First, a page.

Who Will Pastor You?


“Who will pastor you?”

“And will you please come back nicer!”

The last words I heard as I left at 7 AM for the airport en route to Israel. Half joking, half serious. Part accusation, part invitation. Seventeen pastors were on the tour. She said sharply: “Get pastored! It’s not like you won’t have plenty of opportunity!”

Opportunity is not my problem, however. My problem is I don’t seek pastoral care. Why? Perhaps it’s because I am a pastor. I know too much. I think the deep reason has to do with me. My distrust. My independence. My fear of being deeply known. My fear of being labeled or categorized. My fear of being Bibleized [I just made up that word – it means “to have a person’s stories of shame reduced or contained by Bible passages”]

So I don’t seek pastoral care. But he sought me.

Sitting on plastic seats with a plastic table cloth eating shawarma in that characteristic paper sleeve a pastor engaged me in conversation. In that Palestinian restaurant in Nazareth a pastor noticed me. Pursued me. We had more shawarma conversations.

Several days later, at another site, I walk through the gate of the entrance and pastor comes up to me. He says something that both surprises and delights me. Surprise because I didn’t expect it. Delight because my defenses were outflanked.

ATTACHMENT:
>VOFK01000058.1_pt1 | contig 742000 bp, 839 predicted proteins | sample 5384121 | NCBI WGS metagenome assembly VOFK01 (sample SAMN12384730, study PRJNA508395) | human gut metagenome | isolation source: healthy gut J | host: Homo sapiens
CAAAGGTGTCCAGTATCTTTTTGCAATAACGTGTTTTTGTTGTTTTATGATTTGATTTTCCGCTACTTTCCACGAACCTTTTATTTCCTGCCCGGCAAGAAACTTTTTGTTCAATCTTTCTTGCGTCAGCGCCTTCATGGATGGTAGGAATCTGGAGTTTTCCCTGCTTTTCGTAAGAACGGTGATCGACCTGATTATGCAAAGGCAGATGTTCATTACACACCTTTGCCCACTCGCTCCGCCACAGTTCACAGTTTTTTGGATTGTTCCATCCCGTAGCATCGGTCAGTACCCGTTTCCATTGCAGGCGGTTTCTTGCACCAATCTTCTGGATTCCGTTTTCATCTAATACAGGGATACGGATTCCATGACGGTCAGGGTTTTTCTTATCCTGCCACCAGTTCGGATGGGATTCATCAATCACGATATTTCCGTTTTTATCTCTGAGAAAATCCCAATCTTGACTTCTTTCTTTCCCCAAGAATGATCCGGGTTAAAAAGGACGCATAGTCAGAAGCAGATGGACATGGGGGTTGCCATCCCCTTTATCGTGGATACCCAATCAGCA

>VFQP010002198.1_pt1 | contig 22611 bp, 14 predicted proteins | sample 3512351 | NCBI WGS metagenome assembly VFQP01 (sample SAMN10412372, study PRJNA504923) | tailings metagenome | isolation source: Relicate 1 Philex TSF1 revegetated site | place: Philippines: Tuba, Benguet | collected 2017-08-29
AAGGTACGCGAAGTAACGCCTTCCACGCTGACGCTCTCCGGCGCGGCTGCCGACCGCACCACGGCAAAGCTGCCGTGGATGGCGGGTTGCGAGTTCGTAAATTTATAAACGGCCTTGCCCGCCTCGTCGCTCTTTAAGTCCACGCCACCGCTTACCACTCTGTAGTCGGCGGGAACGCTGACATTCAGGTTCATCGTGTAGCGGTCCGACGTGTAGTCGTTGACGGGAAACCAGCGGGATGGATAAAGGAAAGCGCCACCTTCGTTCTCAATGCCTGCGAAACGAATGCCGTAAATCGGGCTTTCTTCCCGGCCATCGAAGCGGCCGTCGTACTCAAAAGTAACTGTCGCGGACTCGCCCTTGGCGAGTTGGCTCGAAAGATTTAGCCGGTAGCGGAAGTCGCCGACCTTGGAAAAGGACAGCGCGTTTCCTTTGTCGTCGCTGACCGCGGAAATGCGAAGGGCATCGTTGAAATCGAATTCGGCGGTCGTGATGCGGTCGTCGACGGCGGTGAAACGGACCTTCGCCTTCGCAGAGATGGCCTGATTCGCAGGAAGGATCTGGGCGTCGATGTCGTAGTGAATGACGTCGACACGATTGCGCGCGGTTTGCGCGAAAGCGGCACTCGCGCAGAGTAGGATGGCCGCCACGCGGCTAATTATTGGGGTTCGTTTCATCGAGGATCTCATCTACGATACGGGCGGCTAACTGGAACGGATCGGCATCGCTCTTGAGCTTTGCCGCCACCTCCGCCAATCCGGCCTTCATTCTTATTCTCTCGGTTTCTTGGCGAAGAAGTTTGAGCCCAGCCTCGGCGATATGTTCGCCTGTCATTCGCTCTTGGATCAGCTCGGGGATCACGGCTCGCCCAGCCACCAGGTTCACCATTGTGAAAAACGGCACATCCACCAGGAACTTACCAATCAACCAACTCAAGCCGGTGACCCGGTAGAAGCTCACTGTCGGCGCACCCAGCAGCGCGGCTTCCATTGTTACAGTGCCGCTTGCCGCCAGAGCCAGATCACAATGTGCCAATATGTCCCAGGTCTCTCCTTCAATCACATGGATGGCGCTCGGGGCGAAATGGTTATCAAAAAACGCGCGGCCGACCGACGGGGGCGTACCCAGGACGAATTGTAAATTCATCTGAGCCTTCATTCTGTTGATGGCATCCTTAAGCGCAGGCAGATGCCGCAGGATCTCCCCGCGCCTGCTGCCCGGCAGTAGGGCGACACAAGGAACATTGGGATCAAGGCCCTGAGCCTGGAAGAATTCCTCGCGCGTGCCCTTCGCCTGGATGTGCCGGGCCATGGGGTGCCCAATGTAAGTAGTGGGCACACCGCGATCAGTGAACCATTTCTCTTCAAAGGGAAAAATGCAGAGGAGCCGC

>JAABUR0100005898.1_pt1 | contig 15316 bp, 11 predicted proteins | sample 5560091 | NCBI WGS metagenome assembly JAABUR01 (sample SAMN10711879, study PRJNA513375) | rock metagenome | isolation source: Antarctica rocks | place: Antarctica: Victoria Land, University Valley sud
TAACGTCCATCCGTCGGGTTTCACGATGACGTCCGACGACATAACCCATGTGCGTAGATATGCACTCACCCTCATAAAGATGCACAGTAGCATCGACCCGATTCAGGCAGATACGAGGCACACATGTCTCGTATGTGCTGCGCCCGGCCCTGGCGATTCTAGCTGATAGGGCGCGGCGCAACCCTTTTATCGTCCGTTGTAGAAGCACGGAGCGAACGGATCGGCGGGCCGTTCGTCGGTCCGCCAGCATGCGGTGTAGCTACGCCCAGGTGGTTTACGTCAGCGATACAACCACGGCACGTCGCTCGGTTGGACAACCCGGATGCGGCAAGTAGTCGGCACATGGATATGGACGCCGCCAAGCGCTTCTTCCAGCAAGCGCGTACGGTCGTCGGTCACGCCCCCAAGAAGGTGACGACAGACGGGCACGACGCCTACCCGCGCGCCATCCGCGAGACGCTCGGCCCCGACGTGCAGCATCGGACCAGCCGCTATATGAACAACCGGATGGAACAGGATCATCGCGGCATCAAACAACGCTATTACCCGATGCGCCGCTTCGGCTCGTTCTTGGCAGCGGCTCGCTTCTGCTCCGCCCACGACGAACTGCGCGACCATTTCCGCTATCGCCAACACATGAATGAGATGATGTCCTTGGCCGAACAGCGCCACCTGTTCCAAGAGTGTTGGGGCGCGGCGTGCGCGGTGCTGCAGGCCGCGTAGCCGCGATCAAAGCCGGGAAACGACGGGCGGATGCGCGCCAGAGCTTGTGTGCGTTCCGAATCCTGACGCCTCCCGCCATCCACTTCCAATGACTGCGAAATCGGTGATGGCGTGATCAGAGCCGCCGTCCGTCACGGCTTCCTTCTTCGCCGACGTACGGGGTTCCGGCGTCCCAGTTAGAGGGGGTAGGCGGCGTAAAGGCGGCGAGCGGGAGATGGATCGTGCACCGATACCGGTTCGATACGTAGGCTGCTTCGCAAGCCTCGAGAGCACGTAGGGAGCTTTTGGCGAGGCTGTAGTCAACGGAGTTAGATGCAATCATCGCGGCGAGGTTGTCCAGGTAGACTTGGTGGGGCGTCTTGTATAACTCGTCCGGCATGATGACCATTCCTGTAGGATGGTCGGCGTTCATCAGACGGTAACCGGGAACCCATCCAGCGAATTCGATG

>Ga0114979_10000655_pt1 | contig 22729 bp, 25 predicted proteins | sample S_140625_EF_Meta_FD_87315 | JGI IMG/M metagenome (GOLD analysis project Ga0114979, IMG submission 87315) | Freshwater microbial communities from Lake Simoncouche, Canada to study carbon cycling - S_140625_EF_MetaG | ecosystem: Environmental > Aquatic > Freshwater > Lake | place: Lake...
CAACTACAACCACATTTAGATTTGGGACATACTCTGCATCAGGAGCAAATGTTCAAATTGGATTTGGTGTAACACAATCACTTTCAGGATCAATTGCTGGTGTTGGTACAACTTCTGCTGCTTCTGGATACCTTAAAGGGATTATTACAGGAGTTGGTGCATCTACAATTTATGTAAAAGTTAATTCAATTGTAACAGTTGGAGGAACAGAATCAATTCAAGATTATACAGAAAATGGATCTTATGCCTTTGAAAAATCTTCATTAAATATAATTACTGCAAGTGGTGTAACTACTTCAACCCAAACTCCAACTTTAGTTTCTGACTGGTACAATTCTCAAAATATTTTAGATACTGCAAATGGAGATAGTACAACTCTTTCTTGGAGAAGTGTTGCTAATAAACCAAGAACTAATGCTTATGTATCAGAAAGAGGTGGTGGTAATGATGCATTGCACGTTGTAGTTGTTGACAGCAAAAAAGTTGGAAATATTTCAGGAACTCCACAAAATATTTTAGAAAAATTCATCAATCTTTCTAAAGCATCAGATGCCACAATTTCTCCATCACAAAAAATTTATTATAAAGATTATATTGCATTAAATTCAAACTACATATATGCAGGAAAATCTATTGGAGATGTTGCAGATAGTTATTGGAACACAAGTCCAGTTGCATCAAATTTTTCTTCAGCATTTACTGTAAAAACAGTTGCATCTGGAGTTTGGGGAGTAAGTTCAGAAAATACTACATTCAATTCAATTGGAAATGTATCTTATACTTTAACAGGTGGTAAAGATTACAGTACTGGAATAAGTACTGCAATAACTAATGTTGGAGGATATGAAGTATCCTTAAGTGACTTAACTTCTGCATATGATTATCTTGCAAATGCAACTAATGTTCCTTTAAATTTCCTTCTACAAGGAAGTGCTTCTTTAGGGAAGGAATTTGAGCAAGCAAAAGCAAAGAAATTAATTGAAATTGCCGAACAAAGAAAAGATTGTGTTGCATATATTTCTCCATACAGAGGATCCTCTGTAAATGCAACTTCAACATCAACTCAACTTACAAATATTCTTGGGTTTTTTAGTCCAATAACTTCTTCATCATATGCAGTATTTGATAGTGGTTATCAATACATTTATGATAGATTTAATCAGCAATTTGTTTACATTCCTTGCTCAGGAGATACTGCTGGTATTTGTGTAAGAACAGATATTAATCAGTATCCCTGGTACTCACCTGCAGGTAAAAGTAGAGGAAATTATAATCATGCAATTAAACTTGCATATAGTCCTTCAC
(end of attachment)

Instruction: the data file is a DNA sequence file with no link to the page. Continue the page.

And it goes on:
Rarely do my defenses fail me. I’m not often surprised. But when I am, feel impressed by the person who caught me. I feel the congratulatory. “Good job ! Well done! “ Maybe this doesn’t make sense. I don’t know how else to put words around it. I think my emotional defenses are so rarely penetrated. I’m so rarely outflanked.

At the entrance of the complex the pastor approaches and says, “Hey, I’ve watched you. I’ve noticed you never stay still. You’re always looking up something in a guide book or moving or pre-occupied by something. Have you ever read about ADHD? I know a little bit about it. I’ve pastored many who have it. I think you may have it. You should address it when you get back home. You need to care well for your body before you find you can rest in God’s love for you.”

I do have ADHD.

I don’t know if I came back nicer, but I did get pastored.

Lake Merrymeeting


Some summers we went to New Hampshire to visit my cousins. My memory of those visits has faded. Except for the lake. My aunt and uncle lived on the lake. And for my nine-year old self, nothing else about those visits matter. The lake was what it all was about.

Off the shoreline, maybe 20 yards, was a diving platform. Do you know the kind I’m talking about? It’s one of those square wooden ones maybe the size of throw rug—I’m looking at the one in our dining room. Not very big. You could probably get only about five or six people on the thing. It was sitting on buoys and held fast by ropes or something like that to the floor of the lake. Everyone thought pushing people off was the best entertainment. It often was much like the king of the hill game. Being the smallest and the youngest kid, I was never king.

But in one activity off that platform I had few rivals.

By far the most captivating activity off the platform was diving for chalk. It was a boyhood adventure. Here’s how it went. You’d swim out to the platform, climb up on it, and dive in. You swim to the bottom maybe 6 to 8 feet. On the bottom you felt for clumps of chalk. I was possessed by the work of harvesting chalk.